Our 2022 conference, Diversity and Belonging: Unsung Keyboard Stories, in Ann Arbor, MI will be co-sponsored by Westfield and the University of Michigan School of Music, Theatre & Dance. Presenters tell the unsung stories of keyboardists and composers of color, notable musicians who have been left out of Western music history books and performance venues. In partnership with SphinxConnect, “transforming lives through the power of diversity in the arts.”
Our communities face crises of diversity and belonging, of racial violence, and sexual and gender harassment as the old fear of difference takes on disturbing new forms. The COVID-19 pandemic has exacerbated these tensions and complicated our responses; at the same time, it has ushered in a new paradigm of virtual connection and digital presence that enables an unprecedented degree of inclusivity. Schools of music, concert halls, and cultural institutions around the world are questioning long histories of exclusion, and artists are newly empowered to recover and amplify the voices of historically marginalized groups.
The historical diversity of the keyboard’s many interfaces—ranging across the organ, clavichord, harpsichord, carillon, piano, and their electronic descendants—offers multiple pathways to explore the unsung stories of musical artists who have been ignored or discounted. The Westfield Center, in partnership with the Cornell Center for Historical Keyboards, the Sphinx Organization, and the University of Michigan School of Music, Theatre & Dance, is convening an in-person and online dialogue among keyboard scholars, performers, and instrument makers to expand and redefine the history of what it means to #LookLikeAKeyboardist.
We seek papers, recitals, and lecture-demonstrations that illuminate keyboard stories of womxn, African Americans, Latinos/as, Jews, Muslims, Arabs, indigenous people, queers, and other groups historically excluded from institutional recognition. We also encourage arts leaders, scholars, and instrument makers to document and explore the ways they have sought to make keyboard studies and historical keyboard performances more diverse and inclusive. Finally, we invite approaches that draw on global music history and postcolonial studies to question the very category of “historical keyboards” within a global context.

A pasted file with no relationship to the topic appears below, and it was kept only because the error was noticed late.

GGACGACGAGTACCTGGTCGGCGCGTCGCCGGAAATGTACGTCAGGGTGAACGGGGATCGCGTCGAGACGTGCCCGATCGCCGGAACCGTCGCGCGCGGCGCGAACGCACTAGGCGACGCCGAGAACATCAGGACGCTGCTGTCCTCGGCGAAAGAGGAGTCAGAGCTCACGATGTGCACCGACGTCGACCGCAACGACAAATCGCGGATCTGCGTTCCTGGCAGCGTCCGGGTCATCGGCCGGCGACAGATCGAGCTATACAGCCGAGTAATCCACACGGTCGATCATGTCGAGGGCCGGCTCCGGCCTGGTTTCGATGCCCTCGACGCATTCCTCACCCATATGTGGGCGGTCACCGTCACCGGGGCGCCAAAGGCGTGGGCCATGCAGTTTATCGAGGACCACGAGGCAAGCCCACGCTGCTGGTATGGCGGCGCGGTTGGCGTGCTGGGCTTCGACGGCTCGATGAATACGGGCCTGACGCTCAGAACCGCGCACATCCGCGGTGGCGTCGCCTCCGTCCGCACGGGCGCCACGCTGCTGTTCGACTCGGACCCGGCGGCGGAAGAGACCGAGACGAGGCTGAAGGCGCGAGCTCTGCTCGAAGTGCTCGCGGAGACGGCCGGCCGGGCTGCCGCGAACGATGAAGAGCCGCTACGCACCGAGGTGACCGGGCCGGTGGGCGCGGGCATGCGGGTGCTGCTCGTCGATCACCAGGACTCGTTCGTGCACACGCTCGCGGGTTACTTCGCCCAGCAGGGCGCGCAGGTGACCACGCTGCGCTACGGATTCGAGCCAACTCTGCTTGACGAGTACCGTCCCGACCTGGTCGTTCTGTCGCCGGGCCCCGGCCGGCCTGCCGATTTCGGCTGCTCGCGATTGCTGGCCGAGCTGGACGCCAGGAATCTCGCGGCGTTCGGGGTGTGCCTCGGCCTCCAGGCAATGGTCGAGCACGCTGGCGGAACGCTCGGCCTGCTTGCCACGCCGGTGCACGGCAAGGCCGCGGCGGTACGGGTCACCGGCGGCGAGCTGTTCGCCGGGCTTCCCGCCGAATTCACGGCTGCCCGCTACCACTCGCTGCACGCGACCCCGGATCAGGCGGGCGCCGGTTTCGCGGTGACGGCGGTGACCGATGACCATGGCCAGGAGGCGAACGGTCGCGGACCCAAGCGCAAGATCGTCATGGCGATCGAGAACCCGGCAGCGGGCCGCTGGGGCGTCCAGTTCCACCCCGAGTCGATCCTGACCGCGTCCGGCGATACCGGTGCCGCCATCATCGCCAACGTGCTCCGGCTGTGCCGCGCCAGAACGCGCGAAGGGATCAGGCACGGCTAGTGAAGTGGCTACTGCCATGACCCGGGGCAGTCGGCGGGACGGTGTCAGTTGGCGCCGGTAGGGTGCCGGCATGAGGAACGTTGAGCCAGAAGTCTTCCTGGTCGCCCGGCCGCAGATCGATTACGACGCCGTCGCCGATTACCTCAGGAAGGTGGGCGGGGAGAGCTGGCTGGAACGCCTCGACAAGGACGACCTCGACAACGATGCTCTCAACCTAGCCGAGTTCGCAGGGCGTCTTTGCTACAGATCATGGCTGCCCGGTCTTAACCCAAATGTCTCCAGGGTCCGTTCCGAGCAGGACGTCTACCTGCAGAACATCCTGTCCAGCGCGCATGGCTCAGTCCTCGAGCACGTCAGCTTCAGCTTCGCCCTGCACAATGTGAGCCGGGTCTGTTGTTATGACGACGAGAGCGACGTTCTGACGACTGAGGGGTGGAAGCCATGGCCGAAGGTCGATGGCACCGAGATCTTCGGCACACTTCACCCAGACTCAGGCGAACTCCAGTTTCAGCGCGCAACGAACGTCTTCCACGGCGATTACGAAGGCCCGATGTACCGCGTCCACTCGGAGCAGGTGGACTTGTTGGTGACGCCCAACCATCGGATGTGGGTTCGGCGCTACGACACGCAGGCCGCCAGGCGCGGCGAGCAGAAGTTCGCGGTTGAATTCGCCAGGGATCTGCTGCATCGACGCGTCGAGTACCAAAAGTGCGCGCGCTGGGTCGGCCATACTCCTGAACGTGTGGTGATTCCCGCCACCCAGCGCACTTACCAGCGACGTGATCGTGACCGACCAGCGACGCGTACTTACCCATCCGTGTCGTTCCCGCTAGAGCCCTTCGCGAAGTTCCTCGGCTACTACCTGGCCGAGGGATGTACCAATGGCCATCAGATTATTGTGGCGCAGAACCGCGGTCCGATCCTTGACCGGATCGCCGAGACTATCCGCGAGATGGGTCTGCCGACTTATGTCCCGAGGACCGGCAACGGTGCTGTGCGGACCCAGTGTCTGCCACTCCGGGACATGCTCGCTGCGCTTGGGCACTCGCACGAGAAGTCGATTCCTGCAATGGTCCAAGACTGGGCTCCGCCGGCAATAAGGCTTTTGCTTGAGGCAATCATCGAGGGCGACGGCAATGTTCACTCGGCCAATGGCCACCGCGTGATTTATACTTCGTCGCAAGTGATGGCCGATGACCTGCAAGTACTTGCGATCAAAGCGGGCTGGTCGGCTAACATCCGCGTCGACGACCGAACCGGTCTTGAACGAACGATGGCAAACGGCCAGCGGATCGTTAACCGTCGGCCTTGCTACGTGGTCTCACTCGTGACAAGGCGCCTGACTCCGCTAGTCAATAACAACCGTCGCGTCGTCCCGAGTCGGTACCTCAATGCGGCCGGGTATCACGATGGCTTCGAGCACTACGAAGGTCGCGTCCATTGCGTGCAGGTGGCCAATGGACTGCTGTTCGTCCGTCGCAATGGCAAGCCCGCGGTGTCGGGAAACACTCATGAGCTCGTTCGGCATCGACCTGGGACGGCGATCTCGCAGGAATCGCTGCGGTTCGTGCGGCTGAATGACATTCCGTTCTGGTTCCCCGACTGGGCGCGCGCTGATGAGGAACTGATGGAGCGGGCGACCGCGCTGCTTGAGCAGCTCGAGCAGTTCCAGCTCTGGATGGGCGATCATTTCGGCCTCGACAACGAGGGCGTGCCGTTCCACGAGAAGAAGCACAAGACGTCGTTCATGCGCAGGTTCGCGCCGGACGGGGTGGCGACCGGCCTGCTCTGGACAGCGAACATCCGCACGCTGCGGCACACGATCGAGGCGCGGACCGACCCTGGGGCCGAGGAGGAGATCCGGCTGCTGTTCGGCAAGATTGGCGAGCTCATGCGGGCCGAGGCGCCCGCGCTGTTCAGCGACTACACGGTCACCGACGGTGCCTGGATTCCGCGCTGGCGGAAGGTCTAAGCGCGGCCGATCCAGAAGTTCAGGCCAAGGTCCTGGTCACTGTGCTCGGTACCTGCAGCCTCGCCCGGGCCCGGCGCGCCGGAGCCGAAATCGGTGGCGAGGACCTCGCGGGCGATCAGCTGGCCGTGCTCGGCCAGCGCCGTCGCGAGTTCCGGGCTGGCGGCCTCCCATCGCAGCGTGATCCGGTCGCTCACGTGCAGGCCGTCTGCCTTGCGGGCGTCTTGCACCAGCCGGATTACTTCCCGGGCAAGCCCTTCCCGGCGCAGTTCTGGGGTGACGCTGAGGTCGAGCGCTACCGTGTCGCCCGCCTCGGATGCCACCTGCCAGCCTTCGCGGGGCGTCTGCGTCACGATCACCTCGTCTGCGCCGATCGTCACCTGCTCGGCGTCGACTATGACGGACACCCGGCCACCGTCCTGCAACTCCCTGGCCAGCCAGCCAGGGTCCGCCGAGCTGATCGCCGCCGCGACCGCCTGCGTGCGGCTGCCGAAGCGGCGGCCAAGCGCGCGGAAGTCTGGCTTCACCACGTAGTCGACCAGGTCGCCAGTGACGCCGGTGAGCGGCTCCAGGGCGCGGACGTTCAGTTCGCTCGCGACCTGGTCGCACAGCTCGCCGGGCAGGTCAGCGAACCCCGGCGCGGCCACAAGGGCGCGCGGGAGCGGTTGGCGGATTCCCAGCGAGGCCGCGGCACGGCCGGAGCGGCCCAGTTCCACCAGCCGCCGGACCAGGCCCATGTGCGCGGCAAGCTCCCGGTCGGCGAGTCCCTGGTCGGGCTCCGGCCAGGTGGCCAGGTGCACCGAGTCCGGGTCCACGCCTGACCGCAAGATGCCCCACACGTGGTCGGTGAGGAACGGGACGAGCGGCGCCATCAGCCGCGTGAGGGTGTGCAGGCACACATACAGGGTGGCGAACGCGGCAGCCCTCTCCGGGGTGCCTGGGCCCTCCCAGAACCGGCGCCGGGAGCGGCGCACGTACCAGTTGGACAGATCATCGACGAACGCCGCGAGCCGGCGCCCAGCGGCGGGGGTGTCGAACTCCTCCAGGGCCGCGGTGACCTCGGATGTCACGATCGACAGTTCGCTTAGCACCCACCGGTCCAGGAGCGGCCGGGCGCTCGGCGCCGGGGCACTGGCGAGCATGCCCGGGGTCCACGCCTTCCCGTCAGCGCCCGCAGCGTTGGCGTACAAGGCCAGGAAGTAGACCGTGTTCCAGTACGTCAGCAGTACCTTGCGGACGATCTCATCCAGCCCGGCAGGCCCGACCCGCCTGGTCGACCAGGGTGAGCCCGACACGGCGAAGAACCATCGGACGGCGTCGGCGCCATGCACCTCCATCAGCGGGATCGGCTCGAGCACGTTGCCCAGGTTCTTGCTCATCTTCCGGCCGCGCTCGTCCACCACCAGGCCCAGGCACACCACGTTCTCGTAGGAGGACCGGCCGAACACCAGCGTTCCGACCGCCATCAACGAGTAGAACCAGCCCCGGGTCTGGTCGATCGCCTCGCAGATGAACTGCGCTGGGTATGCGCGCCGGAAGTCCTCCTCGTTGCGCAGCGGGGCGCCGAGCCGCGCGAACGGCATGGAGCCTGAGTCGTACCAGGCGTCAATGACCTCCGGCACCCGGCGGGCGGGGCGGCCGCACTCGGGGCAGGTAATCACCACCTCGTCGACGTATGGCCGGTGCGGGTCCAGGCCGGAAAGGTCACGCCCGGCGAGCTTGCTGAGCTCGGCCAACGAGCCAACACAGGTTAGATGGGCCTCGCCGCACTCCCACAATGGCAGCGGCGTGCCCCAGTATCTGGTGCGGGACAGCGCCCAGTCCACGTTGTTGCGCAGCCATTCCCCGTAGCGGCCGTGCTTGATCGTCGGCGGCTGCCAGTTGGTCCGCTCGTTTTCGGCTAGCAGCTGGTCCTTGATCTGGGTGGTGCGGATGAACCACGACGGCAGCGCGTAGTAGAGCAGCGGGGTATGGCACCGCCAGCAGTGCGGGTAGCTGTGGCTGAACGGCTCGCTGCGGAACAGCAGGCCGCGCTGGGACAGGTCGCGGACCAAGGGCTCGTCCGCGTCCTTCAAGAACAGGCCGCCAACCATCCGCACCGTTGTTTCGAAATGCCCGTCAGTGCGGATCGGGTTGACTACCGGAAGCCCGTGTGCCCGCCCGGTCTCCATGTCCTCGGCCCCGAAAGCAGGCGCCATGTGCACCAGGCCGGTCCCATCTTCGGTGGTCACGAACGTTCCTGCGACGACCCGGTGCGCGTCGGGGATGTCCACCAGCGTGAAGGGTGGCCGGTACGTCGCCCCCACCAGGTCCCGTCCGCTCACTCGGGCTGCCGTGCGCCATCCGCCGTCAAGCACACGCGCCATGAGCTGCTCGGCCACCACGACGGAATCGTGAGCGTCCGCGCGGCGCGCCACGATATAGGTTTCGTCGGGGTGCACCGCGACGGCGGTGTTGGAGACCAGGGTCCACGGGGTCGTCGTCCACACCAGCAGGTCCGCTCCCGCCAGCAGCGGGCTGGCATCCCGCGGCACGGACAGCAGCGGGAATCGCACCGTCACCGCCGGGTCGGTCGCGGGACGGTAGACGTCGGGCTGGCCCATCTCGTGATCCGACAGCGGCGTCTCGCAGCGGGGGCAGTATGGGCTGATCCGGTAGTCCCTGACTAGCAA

Possible topics include, but are by no means limited to, the following areas (and the umbrella term “keyboardists” here refers to performers, composers, builders, and scholars):
• Historical or contemporary keyboardists or composers for keyboard whose work has been marginalized
• Keyboard instruments played, built, or commissioned by marginalized individuals
• Keyboard-related ideologies of class, race, gender, and sexuality
• The (re)definition of “historical keyboards” in global contexts
• Effective strategies to address the underrepresentation of marginalized groups in keyboard performance, history, and building
• Barriers to the entry or advancement of minorities and womxn in keyboard professions
We welcome all submissions, especially from students and early-career performers and scholars. Available instruments will include a Silbermann-influenced Fisk organ, multiple harpsichords, Steinway grand pianos, a 60-bell Eijsbouts carillon and a 53-bell Taylor carillon, a late 1790s Walter-style McNulty fortepiano, and an 1866 Erard piano. We also welcome proposals for virtual presentations.
Please submit abstracts of ca. 300 words, describing a 25-minute paper, recital, or lecture-demonstration, to email@example.com by May 1, 2021. People proposing solo or chamber recitals are encouraged to include a link to a 7–10-minute audio/video recording (.mp3, .mp4, .mov, YouTube).